The Iwo Jima Memorial in Arlington, VA is an emotionally moving statue, which is impressive considering its massive size- the figures alone are 32-feet high. But it’s even more touching if you happen to be there when veterans arrive courtesy of Honor Flight. I was lucky enough to experience that this weekend.

This amazing program flies US vets from around the country to visit Washington and the memorials dedicated to the wars they fought. Many of these vets are in their 80s and 90s. I get choked up every single time I’m at a memorial and see these men and women experiencing the respect of their country. It’s not only the statues and quotes, it’s the other visitors- from kids to seniors- who stop and thank them for their service, shake their hands, salute them, and connect for a moment with the strong, proud serviceman or woman that still exists inside an often elderly exterior.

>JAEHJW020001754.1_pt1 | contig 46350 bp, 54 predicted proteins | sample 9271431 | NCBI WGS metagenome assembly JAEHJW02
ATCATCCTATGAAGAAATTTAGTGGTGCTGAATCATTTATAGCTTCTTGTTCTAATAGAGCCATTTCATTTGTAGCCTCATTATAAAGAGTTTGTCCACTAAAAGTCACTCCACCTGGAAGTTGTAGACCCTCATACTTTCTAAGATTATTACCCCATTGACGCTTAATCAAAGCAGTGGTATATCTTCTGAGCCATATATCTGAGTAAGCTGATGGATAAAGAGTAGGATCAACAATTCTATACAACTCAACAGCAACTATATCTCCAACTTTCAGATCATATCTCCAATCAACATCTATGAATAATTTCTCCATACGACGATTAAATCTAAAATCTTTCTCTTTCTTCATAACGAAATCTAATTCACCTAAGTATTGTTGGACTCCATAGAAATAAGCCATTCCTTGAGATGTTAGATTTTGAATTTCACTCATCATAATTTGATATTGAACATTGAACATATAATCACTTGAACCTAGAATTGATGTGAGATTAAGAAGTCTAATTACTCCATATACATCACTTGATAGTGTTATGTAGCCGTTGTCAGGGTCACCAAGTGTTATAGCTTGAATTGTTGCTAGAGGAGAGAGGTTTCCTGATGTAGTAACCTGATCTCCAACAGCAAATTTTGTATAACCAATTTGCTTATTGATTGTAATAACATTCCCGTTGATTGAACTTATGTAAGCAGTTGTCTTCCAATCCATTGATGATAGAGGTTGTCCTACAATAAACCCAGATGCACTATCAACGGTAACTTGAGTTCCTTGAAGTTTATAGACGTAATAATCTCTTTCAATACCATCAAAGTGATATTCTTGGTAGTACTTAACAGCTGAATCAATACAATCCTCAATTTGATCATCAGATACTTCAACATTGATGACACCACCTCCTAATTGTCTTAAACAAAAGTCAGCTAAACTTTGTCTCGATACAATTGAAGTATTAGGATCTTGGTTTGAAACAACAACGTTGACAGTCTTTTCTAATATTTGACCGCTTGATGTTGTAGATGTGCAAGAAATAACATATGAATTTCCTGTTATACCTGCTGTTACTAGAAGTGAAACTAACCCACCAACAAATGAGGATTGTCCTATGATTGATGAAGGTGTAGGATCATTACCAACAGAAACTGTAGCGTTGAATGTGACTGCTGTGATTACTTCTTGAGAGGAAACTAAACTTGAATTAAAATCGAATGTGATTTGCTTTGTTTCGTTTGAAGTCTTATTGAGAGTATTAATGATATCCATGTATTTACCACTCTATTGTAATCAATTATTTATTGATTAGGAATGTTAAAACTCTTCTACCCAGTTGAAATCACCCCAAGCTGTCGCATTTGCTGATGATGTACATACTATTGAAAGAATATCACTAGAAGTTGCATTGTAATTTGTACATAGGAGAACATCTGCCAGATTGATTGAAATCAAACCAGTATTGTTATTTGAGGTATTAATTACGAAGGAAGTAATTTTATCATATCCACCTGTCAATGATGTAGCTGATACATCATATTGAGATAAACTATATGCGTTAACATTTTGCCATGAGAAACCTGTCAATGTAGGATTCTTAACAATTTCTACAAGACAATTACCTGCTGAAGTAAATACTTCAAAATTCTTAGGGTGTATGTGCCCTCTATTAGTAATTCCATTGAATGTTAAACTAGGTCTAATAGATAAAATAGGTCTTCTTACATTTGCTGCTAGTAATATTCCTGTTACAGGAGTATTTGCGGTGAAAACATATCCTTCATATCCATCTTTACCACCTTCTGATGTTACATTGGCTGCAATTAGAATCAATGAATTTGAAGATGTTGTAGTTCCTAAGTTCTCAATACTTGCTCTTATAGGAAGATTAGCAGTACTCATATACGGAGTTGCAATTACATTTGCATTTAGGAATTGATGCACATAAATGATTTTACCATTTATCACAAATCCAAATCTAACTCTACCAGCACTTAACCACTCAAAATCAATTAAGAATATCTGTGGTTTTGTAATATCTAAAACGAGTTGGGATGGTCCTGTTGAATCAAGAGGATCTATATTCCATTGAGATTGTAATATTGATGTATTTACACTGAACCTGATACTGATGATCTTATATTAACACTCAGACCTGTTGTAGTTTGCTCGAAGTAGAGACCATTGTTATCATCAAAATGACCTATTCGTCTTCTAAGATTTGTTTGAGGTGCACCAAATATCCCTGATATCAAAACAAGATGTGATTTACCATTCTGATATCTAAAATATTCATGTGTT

I’m not sure if it’s the kindness and gratitude of strangers or the reminder that we are quickly losing the human element, the humanity, of these important markers of American history that I find the most emotionally gripping. But I feel lucky to witness and participate in these exchanges.

A few photos from the Memorial and of an Honor Flight with vets from Rochester, NY:

While the Memorial depicts Joe Rosenthal’s Pulitzer Prize-winning photo of five Marines and a Navy hospital corpsman raising the American flag after the eponymous World War II battle in the Pacific, it honors all Marines who have given their lives throughout US history.

More info on Honor Flights: